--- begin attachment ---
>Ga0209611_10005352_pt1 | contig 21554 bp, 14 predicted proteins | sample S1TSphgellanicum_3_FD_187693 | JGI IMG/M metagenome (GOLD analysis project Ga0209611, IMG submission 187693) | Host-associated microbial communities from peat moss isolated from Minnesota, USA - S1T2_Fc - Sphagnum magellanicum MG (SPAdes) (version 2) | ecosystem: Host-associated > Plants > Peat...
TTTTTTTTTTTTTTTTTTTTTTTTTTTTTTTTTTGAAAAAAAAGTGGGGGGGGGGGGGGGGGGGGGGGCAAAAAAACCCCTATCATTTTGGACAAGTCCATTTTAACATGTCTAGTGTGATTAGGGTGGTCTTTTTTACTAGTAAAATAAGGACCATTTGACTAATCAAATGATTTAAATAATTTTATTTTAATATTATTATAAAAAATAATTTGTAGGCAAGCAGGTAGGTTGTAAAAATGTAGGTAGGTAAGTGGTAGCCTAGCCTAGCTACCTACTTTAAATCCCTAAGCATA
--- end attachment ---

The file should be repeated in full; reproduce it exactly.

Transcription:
>Ga0209611_10005352_pt1 | contig 21554 bp, 14 predicted proteins | sample S1TSphgellanicum_3_FD_187693 | JGI IMG/M metagenome (GOLD analysis project Ga0209611, IMG submission 187693) | Host-associated microbial communities from peat moss isolated from Minnesota, USA - S1T2_Fc - Sphagnum magellanicum MG (SPAdes) (version 2) | ecosystem: Host-associated > Plants > Peat...
TTTTTTTTTTTTTTTTTTTTTTTTTTTTTTTTTTGAAAAAAAAGTGGGGGGGGGGGGGGGGGGGGGGGCAAAAAAACCCCTATCATTTTGGACAAGTCCATTTTAACATGTCTAGTGTGATTAGGGTGGTCTTTTTTACTAGTAAAATAAGGACCATTTGACTAATCAAATGATTTAAATAATTTTATTTTAATATTATTATAAAAAATAATTTGTAGGCAAGCAGGTAGGTTGTAAAAATGTAGGTAGGTAAGTGGTAGCCTAGCCTAGCTACCTACTTTAAATCCCTAAGCATA